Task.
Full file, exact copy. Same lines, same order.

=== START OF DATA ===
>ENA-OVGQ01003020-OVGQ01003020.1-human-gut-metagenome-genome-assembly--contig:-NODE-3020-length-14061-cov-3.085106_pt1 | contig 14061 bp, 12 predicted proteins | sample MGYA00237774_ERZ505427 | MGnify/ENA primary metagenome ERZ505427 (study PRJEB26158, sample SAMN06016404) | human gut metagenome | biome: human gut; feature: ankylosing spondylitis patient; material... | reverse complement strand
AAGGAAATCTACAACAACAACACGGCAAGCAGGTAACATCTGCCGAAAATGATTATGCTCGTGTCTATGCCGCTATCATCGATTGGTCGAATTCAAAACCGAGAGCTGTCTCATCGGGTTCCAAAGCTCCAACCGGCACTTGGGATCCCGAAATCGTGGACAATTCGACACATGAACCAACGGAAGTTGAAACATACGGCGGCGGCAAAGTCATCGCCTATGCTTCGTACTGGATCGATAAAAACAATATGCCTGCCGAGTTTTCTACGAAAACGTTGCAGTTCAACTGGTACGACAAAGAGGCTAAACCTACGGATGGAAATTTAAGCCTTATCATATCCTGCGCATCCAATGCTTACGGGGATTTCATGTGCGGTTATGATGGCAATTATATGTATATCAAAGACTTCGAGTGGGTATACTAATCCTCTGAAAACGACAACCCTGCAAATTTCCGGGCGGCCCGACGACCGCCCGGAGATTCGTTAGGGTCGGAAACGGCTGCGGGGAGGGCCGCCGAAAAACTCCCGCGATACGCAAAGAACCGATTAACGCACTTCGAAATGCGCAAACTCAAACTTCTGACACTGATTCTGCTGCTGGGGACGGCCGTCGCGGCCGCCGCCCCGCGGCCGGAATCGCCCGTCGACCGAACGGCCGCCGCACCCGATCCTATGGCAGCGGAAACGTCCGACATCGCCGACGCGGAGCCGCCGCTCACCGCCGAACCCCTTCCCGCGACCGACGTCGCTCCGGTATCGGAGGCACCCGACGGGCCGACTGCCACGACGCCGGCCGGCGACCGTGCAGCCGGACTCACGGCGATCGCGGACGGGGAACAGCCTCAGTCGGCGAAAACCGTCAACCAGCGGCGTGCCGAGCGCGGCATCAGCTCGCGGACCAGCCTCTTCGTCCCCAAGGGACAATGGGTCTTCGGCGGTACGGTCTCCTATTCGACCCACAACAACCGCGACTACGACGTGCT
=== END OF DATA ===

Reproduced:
>ENA-OVGQ01003020-OVGQ01003020.1-human-gut-metagenome-genome-assembly--contig:-NODE-3020-length-14061-cov-3.085106_pt1 | contig 14061 bp, 12 predicted proteins | sample MGYA00237774_ERZ505427 | MGnify/ENA primary metagenome ERZ505427 (study PRJEB26158, sample SAMN06016404) | human gut metagenome | biome: human gut; feature: ankylosing spondylitis patient; material... | reverse complement strand
AAGGAAATCTACAACAACAACACGGCAAGCAGGTAACATCTGCCGAAAATGATTATGCTCGTGTCTATGCCGCTATCATCGATTGGTCGAATTCAAAACCGAGAGCTGTCTCATCGGGTTCCAAAGCTCCAACCGGCACTTGGGATCCCGAAATCGTGGACAATTCGACACATGAACCAACGGAAGTTGAAACATACGGCGGCGGCAAAGTCATCGCCTATGCTTCGTACTGGATCGATAAAAACAATATGCCTGCCGAGTTTTCTACGAAAACGTTGCAGTTCAACTGGTACGACAAAGAGGCTAAACCTACGGATGGAAATTTAAGCCTTATCATATCCTGCGCATCCAATGCTTACGGGGATTTCATGTGCGGTTATGATGGCAATTATATGTATATCAAAGACTTCGAGTGGGTATACTAATCCTCTGAAAACGACAACCCTGCAAATTTCCGGGCGGCCCGACGACCGCCCGGAGATTCGTTAGGGTCGGAAACGGCTGCGGGGAGGGCCGCCGAAAAACTCCCGCGATACGCAAAGAACCGATTAACGCACTTCGAAATGCGCAAACTCAAACTTCTGACACTGATTCTGCTGCTGGGGACGGCCGTCGCGGCCGCCGCCCCGCGGCCGGAATCGCCCGTCGACCGAACGGCCGCCGCACCCGATCCTATGGCAGCGGAAACGTCCGACATCGCCGACGCGGAGCCGCCGCTCACCGCCGAACCCCTTCCCGCGACCGACGTCGCTCCGGTATCGGAGGCACCCGACGGGCCGACTGCCACGACGCCGGCCGGCGACCGTGCAGCCGGACTCACGGCGATCGCGGACGGGGAACAGCCTCAGTCGGCGAAAACCGTCAACCAGCGGCGTGCCGAGCGCGGCATCAGCTCGCGGACCAGCCTCTTCGTCCCCAAGGGACAATGGGTCTTCGGCGGTACGGTCTCCTATTCGACCCACAACAACCGCGACTACGACGTGCT